Rush hour became hush hour in Rotorua yesterday morning, as a nationwide lockdown took effect to slow the spread of Covid-19 and save lives.
Traffic monitoring data provided to the Rotorua Daily Post illustrated the immediate impact of the lockdown on the normal life of the town.
The average speed on key commuter routes into the town via Stage Highway 30, 30A and 5 were almost twice as quick as usual.
The Government has instructed that only essential service providers should have staff on the roads for work purposes.
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Among them yesterday were many truck drivers, working to ensure supply chains for food production and essential supplies kept moving.
Husband and wife team Amber and Joe Purvis own small Broadlands-based trucking company Jaks Haulage, which is still operating for essential deliveries.
Joe, who was driving yesterday, said the roads were "a lot quieter" - but not totally empty.
"There are still quite a few campervans and cars on the road."
He travelled through Rotorua about 6.30am and said it wasn't "too bad".
The quieter roads had improved efficiency but also had the added bonus of greatly reducing the number of "****heads doing risky passing manoeuvres".
He said the company was mainly carting supplies for dairy farmers including animal bedding, palm kernel, and silage - all parts of the essential food production supply chain.
Amber said farmers had been asked to not be present during deliveries and keep gates open and machinery clear as part of a set of safety measures bought in over the past two weeks.
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She said on the first day of lockdown one driver was stopped by a police officer near Taupō and asked to demonstrate that he was doing essential work, "which is good".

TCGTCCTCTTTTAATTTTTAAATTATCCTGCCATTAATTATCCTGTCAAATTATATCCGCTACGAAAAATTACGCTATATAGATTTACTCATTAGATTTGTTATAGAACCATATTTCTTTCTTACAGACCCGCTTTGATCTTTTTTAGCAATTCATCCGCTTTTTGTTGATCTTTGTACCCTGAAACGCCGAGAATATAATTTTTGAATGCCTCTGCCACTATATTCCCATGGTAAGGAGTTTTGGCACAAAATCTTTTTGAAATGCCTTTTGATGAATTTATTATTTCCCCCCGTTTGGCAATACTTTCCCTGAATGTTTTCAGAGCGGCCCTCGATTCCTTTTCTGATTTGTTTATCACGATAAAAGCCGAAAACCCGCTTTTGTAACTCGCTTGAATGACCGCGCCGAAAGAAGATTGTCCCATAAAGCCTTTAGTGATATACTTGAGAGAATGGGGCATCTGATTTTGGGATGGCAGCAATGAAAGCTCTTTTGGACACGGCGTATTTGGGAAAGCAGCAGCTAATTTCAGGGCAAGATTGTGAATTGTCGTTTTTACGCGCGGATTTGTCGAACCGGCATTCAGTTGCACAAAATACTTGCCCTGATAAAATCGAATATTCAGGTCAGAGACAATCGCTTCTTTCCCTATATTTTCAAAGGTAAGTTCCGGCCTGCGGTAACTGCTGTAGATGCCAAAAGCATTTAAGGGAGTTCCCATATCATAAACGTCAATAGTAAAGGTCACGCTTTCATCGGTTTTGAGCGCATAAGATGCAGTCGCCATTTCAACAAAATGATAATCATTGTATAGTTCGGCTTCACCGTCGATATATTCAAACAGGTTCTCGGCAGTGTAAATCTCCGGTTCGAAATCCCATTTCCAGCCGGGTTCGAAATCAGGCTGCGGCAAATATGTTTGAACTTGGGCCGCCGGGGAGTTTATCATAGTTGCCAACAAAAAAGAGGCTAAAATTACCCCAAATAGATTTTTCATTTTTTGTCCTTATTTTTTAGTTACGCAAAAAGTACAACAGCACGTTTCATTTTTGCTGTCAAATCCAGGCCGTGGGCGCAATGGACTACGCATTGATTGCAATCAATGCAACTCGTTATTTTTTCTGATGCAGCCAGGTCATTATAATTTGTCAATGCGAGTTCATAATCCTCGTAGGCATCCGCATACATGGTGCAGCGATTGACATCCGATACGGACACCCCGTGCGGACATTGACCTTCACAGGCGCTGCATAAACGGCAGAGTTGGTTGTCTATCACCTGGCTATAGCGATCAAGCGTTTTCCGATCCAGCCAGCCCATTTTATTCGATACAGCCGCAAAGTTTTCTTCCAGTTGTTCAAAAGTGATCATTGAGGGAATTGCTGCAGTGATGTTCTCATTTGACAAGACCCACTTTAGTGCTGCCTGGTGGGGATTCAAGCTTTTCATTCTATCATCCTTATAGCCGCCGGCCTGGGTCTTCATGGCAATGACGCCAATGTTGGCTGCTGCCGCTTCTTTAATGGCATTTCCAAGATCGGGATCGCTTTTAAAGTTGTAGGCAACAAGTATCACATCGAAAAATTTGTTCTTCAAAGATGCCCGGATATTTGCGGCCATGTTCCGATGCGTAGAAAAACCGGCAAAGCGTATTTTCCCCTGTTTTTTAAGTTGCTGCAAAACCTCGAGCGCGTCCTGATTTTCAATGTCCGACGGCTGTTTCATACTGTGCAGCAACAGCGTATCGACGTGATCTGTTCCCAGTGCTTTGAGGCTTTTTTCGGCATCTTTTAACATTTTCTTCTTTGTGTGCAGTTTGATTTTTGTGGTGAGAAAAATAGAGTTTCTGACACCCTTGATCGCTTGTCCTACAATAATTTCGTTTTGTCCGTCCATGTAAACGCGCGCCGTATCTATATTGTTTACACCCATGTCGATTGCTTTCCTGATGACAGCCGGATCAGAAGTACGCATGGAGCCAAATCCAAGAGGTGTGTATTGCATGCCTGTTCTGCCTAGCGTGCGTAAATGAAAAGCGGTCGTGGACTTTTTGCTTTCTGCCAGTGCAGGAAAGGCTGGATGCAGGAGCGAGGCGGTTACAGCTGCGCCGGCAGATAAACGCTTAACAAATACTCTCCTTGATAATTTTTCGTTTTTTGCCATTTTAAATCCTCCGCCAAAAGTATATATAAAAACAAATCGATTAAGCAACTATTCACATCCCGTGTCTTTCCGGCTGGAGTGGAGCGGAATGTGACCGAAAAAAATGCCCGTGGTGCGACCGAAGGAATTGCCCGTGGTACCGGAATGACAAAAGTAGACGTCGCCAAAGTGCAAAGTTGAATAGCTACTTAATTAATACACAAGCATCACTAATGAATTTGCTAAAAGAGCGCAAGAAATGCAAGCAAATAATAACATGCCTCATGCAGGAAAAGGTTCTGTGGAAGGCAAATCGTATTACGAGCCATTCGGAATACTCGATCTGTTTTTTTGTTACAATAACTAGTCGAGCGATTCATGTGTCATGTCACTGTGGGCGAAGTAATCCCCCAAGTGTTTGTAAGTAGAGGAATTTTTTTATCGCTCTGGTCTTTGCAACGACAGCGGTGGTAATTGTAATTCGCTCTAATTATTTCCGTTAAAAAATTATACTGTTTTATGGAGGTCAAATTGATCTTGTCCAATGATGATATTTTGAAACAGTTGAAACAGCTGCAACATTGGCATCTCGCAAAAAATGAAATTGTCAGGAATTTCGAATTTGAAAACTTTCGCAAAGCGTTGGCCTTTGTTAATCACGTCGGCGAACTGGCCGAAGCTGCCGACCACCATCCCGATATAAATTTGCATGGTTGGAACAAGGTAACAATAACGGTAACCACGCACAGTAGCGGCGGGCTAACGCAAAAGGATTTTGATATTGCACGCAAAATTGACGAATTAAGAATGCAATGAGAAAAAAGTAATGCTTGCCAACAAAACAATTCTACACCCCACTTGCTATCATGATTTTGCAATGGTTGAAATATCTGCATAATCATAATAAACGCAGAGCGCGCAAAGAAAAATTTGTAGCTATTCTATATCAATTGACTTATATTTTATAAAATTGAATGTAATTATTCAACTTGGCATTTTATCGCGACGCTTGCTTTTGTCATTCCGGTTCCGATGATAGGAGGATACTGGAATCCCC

Drivers had reported coming across cordons in Gisborne and quite a few cyclists and people walking around in Taupō.
She said 80 per cent of the company's customers had shut up shop, which had effectively put the business into a self-imposed lockdown with the exception of essential deliveries.
Office workers were working from home and one older driver had been asked not to work, but the rest had been given a choice of whether they wanted to work, with an option to change their minds at any time if the pandemic situation changed.
"We can't put people's lives at risk ... but everyone is fit and healthy so we let them make their own minds up."
Those who chose to continue working were happy to abide by the safety and hygiene precautions in place. This included close tracking of their movements in a diary, a 4m distance rule and instructions to bring their own lunches and avoid public toilets.
They were taking care to avoid risk to each driver's family isolation "bubble" at home.
Taupō-based Huka Haulage owner Rhys Adlam said the quiet roads were "probably the only good thing to come of this situation".
"It's eerie, really, there is not a lot of traffic, very few vehicles."
It was a "pretty sweet run" in general, including his pass through Rotorua.
New downsides, however, had also arisen. These included no food places or public toilets being open for drivers to use.
He said all the time he gained on quiet roads was lost waiting at pick-ups or deliveries, with stringent new processes in place and some delays.
He aimed to keep his staff at home as much as possible but the company still had work carting essential supplies for food production including hay, stockfeed and wood pellets.
In the Western Bay of Plenty, trucking companies were also still hard at work, with both the kiwifruit harvest and business through the Port of Tauranga continuing.
Taylor Bros driver Nick Murray said it was a "joy to be out there on the road" during his trip from Tauranga to Katikati to Matamata and back on Thursday morning.
The Port of Tauranga yesterday announced new measures to prioritise urgent imported cargo during the national lockdown.
Comparing the average speed on Rotorua commuter routes in the morning peak yesterday, and the average for the previous five weeks.
Stage Highway 30A
State Highway 5
State Highway 30
Source: Tauranga Transport Operations Centre